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Bible Names N-Z: Zebah


Zebah in Easton's Bible Dictionary man-killer, or sacrifice, one of the two kings who led the vast host of the Midianites who invaded the land of Israel, and over whom Gideon gained a great and decisive victory (Judg. 8). Zebah and Zalmunna had succeeded in escaping across the Jordan with a remnant of the Midianite host, but were overtaken at Karkor, probably in the Hauran, and routed by Gideon. The kings were taken alive and brought back across the Jordan; and confessing that they had personally taken part in the slaughter of Gideon's brothers, they were put to death (comp. 1 Sam. 12:11; Isa. 10:26; Ps. 83:11).

Zebah in Fausset's Bible Dictionary One of Midian's two kings (Judges 8:5-21; Psalm 83:11). Oreb and Zeeb were the prince-generals of Midian, slain by the Ephraimites at the central fords of the Jordan (Judges 7:25). Zebah and Zalmunna were their kings slain by Gideon at Karkor, high up on the Hauran, where they had fled by the ford further to the N. and on through Gilead. Their murder of his brothers (three at least, as not the dual but plural is used) at Tabor was what, in spite of hunger and faintness, especially stimulated Gideon to such keenness in the pursuit.

Zebah in Hitchcock's Bible Names victim; sacrifice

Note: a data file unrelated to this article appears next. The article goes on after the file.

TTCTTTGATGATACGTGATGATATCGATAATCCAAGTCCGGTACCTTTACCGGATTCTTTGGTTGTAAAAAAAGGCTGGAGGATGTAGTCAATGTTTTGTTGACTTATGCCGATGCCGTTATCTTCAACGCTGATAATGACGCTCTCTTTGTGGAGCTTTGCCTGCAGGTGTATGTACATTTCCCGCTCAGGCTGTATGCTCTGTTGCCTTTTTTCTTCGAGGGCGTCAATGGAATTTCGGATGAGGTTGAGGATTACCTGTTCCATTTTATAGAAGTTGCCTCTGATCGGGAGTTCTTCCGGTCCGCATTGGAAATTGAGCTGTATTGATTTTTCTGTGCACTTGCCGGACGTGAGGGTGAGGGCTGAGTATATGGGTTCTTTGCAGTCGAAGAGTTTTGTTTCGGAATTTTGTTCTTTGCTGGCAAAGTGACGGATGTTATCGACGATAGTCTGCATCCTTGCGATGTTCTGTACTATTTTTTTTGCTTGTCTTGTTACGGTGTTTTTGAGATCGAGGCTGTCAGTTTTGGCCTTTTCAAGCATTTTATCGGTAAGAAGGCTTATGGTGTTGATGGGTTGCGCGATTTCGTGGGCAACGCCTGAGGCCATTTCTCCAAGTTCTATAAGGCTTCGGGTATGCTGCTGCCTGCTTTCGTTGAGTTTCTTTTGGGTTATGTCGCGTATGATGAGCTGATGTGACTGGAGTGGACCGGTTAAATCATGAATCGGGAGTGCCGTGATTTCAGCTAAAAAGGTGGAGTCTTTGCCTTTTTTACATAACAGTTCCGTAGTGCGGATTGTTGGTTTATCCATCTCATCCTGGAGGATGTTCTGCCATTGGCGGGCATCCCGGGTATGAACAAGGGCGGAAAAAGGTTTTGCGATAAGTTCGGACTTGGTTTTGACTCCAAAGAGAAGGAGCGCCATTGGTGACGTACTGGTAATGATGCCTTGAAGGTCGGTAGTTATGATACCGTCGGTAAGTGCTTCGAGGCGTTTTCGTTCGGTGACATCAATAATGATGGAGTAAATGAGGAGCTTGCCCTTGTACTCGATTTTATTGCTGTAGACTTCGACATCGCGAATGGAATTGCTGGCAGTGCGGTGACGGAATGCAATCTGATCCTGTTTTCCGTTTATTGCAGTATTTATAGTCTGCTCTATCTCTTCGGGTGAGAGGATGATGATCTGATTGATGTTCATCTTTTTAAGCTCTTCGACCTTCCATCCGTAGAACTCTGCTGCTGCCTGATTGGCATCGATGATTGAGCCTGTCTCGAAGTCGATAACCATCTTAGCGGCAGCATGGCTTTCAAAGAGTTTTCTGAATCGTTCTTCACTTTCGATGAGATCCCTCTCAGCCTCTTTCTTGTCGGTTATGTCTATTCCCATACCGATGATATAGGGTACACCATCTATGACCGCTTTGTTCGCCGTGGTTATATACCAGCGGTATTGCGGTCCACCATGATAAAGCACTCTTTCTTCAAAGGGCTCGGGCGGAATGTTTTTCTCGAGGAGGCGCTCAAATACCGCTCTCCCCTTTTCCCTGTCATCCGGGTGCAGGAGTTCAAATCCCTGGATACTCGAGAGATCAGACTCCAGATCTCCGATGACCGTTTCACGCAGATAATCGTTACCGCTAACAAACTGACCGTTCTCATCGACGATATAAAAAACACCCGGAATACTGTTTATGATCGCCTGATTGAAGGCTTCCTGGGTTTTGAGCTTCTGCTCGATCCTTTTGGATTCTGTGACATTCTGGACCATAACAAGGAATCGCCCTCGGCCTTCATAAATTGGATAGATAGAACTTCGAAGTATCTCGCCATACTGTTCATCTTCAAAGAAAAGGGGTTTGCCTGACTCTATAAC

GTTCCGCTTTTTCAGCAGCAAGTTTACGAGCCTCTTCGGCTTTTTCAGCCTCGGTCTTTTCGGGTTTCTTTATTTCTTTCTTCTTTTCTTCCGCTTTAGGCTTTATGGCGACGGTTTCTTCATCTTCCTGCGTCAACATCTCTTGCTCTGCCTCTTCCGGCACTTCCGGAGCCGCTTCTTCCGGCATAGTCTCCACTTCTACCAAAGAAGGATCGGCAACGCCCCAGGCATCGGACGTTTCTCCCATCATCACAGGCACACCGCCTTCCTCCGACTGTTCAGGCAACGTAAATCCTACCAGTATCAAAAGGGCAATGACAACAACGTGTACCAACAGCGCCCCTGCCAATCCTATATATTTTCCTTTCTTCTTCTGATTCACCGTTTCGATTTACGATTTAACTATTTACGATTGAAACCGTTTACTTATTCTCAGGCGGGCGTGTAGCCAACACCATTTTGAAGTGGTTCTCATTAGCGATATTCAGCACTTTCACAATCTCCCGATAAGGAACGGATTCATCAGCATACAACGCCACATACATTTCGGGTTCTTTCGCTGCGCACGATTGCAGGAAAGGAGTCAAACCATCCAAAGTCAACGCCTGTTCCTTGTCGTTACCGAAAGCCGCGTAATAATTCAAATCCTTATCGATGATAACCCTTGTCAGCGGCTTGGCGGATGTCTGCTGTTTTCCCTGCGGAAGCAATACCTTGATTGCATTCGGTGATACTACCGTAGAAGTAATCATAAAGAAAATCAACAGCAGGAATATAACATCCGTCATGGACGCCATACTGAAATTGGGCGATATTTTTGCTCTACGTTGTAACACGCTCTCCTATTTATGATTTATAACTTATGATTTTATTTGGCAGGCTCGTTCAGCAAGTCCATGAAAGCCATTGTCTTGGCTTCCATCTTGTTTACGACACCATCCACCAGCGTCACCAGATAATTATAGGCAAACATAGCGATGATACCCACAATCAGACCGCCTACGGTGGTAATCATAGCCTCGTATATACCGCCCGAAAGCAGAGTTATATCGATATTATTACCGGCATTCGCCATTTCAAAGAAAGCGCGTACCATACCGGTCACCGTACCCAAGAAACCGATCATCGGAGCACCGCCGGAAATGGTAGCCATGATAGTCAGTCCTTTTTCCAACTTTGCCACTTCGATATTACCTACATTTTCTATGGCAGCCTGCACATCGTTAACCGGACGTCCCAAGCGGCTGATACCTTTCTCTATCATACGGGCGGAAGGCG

Zebah in Naves Topical Bible -King of Midian Jud 8:5-21; Ps 83:11

Zebah in Smiths Bible Dictionary and Zalmun'na (deprived of protection), the two "kings" of Midian who commanded the great invasion of Israel, and who finally fell by the hand of Gideon himself. Jud 8:5-21; Ps 83:11 (B.C. 1250.) While Oreb and Zeeb, two of the inferior leaders of the incursion, had been slain, with a vast number of their people, by the Ephraimites, at the central fords of the Jordan the two kings had succeeded in making their escape by a passage farther to the north (probably the ford near Bethshean), and thence by the Wady Yabis, through Gilead, to Kurkor, high up on the Hauran. Here they sere reposing their with 15,000 men, a mere remnant of their huge horde, when Gideon overtook them. The people fled in dismay, and Gideon captured the two kings and brought them to his native village, Ophrah where he slew them because they had killed his brothers.